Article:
Page last updated at 19:25 GMT, Thursday, 9 April 2009 20:25 UK

Anger over child killer's artwork

Colin Pitchfork
Colin Pitchfork has won his appeal in court

The mother of a murdered girl has said she is horrified the killer was paid for his artwork to go on display.

Colin Pitchfork was jailed for life in 1988 for the murder of Lynda Mann and Dawn Ashworth in Leicestershire.

The sculpture was displayed at London's Royal Festival Hall but has now been removed. The firm responsible for installing it has apologised.

The work was bought for £600. Lynda Mann's mother Kath Eastwood said she was "disgusted" by the news.

I can't feel anything but anger
Kath Eastwood, mother of Lynda Mann

The Southbank Centre bought the work, called Bringing Music to Life, after it was featured in an exhibition of prisoners' art.

The exhibition had been organised by the Koestler Trust, which encourages prisoners to take up art and then helps them exhibit and sell the work.

Ms Eastwood said: "How can his mind work and what does he think he's going to achieve?

"He's been rewarded now - the families of both victims are left to carry on suffering and going without their family.

"Art is art maybe but he's hiding behind that - it's not going to change him and I can't feel anything but anger."

Future policy

A spokesperson from the Southbank Centre said: "'We very much regret any offence that we've caused and have taken the artwork off display.

"We are presently in conversation with the Koestler Trust about future policy."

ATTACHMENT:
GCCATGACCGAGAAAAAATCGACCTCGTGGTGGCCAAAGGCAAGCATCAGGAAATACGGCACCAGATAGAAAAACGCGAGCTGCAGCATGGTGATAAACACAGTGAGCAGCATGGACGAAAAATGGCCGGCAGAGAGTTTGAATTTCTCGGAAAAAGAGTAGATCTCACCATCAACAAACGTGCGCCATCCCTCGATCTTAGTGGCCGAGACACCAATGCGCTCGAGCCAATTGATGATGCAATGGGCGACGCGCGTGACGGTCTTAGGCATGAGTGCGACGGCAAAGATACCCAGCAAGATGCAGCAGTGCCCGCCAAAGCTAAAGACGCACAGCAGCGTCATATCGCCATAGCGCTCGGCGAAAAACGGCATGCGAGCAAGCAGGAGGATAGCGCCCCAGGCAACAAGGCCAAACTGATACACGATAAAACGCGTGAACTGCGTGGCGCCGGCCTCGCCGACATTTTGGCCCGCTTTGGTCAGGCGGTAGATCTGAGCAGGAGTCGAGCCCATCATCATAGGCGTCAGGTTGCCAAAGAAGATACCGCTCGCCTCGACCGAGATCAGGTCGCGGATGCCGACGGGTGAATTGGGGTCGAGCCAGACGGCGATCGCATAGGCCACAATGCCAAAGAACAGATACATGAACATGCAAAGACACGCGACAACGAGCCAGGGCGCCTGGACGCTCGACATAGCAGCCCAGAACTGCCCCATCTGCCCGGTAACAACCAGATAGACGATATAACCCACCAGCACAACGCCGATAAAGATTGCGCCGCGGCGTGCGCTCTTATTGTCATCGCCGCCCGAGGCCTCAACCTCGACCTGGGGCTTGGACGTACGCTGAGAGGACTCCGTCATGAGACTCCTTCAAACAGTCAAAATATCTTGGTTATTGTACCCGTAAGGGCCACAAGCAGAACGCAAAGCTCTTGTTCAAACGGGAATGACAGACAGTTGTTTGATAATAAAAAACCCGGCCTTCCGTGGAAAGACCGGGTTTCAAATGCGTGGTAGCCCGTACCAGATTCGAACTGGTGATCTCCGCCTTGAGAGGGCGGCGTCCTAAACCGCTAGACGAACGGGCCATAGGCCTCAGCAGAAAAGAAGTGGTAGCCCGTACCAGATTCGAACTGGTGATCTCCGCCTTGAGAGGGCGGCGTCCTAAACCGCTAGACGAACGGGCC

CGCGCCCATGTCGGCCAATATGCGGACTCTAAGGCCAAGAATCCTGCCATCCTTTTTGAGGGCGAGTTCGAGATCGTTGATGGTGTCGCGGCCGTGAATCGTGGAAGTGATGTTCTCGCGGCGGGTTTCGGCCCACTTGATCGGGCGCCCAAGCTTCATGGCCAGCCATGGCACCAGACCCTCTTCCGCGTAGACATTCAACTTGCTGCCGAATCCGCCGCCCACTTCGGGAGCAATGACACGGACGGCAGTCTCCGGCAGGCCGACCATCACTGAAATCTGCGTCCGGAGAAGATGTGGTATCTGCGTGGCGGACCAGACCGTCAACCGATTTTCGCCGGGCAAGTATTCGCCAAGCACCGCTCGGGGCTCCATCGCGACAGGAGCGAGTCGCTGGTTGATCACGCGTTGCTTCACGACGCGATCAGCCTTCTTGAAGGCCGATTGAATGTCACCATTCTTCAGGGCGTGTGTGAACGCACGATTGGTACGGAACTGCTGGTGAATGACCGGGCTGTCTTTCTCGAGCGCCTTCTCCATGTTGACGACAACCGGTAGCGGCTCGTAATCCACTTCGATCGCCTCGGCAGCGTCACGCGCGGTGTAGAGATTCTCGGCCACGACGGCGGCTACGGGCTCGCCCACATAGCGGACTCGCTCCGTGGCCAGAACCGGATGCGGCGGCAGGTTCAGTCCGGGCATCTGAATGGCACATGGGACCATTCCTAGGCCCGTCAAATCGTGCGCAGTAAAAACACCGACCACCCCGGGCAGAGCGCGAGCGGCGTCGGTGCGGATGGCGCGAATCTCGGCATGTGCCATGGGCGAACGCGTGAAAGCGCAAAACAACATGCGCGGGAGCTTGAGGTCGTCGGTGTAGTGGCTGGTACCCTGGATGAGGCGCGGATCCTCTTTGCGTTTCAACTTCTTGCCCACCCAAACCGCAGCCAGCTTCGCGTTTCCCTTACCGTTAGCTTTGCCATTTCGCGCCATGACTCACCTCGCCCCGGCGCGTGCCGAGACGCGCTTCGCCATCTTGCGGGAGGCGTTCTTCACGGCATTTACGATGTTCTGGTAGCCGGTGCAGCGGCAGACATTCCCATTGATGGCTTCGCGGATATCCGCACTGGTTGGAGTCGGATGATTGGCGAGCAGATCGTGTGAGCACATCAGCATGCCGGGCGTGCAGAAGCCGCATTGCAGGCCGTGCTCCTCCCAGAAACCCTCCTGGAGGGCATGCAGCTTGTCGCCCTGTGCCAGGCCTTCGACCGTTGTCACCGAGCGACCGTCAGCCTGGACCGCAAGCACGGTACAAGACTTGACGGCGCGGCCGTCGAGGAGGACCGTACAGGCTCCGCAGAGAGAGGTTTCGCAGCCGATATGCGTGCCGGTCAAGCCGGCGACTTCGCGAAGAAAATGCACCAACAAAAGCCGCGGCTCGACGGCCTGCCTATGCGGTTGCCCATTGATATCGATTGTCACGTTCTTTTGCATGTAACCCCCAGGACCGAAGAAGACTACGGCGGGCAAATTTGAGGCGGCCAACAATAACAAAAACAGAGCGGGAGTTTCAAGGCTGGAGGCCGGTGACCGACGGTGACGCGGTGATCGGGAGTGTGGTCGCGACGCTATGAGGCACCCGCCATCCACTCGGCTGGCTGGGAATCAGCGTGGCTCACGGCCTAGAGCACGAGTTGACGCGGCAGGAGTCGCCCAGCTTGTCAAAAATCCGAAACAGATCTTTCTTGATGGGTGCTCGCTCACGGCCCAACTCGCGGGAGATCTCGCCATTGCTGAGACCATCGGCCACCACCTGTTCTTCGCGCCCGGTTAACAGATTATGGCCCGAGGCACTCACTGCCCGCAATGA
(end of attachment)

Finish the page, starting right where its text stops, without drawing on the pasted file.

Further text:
Tim Robertson, chief executive of the Koestler Trust, said he understood the centre's decision to remove the work.

"We are extremely sorry if the display of a Koestler Award-winning artwork at the Royal Festival Hall has caused any offence to the victims of a particular offender.

"We hope that the naming of a particular individual will neither cause distress to his victims nor jeopardise our valuable work," he said.

Sentence appeal

Lynda Mann, 15, of Narborough, was murdered in 1983.

Three years later Pitchfork murdered Dawn Ashworth, from Enderby, who was also 15.

Both girls were raped and strangled.

Pitchfork, who had worked as a baker, was the first person to be convicted of murder on DNA evidence.

He was caught after 5,000 men across three villages were asked to give blood or saliva samples as part of the first ever mass screening for DNA.

Pitchfork is due to appeal against his life sentence later this month.

He is currently serving a minimum term of 30 years.

He wants his sentence reduced to 20 years - meaning he would be eligible to apply for release on parole.



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SEE ALSO
DNA murderer in sentence appeal
04 Dec 08 |  Leicestershire
Twenty years of DNA evidence
09 Oct 06 |  UK

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